While standard FM antennas are designed for picking up stations operating at a particular frequency range, this isn't always sufficient for amateur "ham" radio broadcasting and reception that operates at different frequencies. Calculating the optimum antenna length is possible with a simple formula, though you must take into account the way the antenna is designed.
Confirm the frequency range within which you want to operate. This will depend on your location, the allocated frequencies in your area (see Resources), and the terms of any license under which you are allowed to broadcast.
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Calculate the middle of the frequency range within which you will operate. That is, take the upper frequency, subtract the lower frequency, and divide by two. The result is the megahertz figure you'll use to calculate antenna length.
Divide 468 by the megahertz frequency figure. The result is the total optimum antenna length in feet. (0.083 feet = one inch, 0.166 feet = two inches, and so on.)
Divide the optimum antenna length by two if you are using a dipole antenna, which simply means "two poles." The result is the optimum length for each of the two poles. (Alternatively, just divide 234 by the frequency.)
In practice, you may need to tweak the antenna length from the calculated figure to get the best signal strength for your specific location and setup. Because of this, if you are making and adjusting your own antenna, it makes sense to overestimate the length rather than underestimate. For example, you could start calculating using a figure towards the higher end of the frequency range you are targeting, rather than the lower end. The benefit of doing this is that if you need to tweak the antenna once you've tried it out, it's usually much easier to trim down your antenna as needed, than it is to increase the antenna length.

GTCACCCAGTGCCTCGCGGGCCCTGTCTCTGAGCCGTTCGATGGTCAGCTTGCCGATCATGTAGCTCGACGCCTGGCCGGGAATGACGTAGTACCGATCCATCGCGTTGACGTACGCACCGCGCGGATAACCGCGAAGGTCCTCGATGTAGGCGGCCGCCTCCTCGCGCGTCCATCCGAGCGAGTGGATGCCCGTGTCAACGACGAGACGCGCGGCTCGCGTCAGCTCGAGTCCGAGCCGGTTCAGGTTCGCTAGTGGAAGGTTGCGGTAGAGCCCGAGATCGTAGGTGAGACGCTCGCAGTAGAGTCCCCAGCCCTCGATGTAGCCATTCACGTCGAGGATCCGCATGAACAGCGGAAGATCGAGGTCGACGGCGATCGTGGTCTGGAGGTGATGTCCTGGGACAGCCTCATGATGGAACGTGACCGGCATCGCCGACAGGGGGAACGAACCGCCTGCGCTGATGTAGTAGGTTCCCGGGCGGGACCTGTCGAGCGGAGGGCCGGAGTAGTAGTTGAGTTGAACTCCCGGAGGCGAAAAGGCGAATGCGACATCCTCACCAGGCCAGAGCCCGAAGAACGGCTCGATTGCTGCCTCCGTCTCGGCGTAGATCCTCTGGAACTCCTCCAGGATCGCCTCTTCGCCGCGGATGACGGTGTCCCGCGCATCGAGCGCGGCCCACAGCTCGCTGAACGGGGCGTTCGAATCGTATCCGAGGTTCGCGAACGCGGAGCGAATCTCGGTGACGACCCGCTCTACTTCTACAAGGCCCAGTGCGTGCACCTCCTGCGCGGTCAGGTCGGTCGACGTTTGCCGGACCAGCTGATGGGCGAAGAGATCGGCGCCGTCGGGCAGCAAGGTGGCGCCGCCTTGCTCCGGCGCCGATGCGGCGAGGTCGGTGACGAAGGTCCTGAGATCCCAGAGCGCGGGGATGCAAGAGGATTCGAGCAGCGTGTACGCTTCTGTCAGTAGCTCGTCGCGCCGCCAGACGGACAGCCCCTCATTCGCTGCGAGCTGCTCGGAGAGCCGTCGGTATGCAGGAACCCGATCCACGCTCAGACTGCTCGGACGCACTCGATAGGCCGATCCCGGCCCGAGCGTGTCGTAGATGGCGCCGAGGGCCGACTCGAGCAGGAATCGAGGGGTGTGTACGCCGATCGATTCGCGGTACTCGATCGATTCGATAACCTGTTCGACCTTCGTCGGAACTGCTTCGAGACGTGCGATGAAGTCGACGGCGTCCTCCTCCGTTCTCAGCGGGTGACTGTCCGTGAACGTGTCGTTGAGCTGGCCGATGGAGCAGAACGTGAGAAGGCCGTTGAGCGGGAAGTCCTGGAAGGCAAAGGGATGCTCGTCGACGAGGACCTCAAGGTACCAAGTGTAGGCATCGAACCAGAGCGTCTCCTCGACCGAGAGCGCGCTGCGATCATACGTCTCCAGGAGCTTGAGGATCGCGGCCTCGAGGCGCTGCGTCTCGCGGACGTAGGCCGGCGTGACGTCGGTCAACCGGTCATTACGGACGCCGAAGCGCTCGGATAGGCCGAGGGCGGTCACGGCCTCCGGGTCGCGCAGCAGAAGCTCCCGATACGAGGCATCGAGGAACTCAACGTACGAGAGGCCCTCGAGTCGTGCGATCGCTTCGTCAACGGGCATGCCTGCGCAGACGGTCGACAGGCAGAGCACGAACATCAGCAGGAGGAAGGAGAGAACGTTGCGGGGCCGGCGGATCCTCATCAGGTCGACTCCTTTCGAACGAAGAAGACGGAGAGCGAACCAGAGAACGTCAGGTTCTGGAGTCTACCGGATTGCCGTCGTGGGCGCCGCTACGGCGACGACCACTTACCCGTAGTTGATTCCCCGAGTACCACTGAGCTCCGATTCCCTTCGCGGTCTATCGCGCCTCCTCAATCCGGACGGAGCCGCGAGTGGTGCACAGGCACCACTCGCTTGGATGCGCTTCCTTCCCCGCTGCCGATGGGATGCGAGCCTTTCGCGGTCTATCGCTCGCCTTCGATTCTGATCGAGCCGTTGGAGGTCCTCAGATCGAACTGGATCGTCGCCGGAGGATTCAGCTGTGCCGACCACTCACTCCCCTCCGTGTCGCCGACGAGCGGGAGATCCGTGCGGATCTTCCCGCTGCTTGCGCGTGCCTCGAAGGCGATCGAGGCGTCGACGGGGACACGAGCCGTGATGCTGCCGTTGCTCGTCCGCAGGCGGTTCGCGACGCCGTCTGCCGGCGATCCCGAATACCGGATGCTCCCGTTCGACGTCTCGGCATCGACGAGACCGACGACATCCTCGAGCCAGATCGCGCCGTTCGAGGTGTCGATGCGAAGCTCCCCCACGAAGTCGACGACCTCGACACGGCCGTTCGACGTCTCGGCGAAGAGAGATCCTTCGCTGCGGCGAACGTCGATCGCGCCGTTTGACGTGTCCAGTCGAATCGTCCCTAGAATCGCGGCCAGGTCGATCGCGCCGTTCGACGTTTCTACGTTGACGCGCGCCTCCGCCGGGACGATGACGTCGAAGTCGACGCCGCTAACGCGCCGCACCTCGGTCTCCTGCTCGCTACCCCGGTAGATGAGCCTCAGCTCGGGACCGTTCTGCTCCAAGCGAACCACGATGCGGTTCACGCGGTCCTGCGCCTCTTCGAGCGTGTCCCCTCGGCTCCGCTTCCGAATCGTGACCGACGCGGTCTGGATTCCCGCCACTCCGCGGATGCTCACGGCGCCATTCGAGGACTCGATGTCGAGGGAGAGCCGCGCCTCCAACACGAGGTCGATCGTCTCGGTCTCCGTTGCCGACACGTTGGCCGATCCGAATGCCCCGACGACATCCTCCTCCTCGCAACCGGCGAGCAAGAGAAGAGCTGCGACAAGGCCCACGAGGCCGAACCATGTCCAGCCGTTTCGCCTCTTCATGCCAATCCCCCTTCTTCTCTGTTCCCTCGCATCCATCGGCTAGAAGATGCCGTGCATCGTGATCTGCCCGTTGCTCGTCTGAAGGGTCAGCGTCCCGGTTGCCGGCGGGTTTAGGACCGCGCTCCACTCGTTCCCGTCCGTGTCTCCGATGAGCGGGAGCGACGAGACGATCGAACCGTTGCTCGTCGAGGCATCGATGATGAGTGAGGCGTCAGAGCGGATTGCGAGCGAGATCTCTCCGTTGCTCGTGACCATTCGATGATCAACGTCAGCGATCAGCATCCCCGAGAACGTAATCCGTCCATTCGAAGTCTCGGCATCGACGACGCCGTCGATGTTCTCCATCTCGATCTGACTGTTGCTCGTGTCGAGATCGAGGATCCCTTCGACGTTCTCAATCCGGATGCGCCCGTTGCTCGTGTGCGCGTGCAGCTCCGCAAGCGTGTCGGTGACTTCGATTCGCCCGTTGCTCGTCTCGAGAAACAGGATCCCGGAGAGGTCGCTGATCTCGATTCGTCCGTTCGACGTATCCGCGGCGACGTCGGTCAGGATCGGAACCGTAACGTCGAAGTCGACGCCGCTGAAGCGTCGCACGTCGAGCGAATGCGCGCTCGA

Rather than using the middle of the frequency range for the calculations, you can use a specific frequency you want to target. This could be useful for trying to receive or broadcast on a particular frequency where the signal is relatively weak, for example because of the broadcast equipment involved at either end.
There isn't a specific ratio for calculating the length of the coaxial cable that you run between the antenna and your radio equipment. Instead, keep it as short as is practical to minimize signal degradation.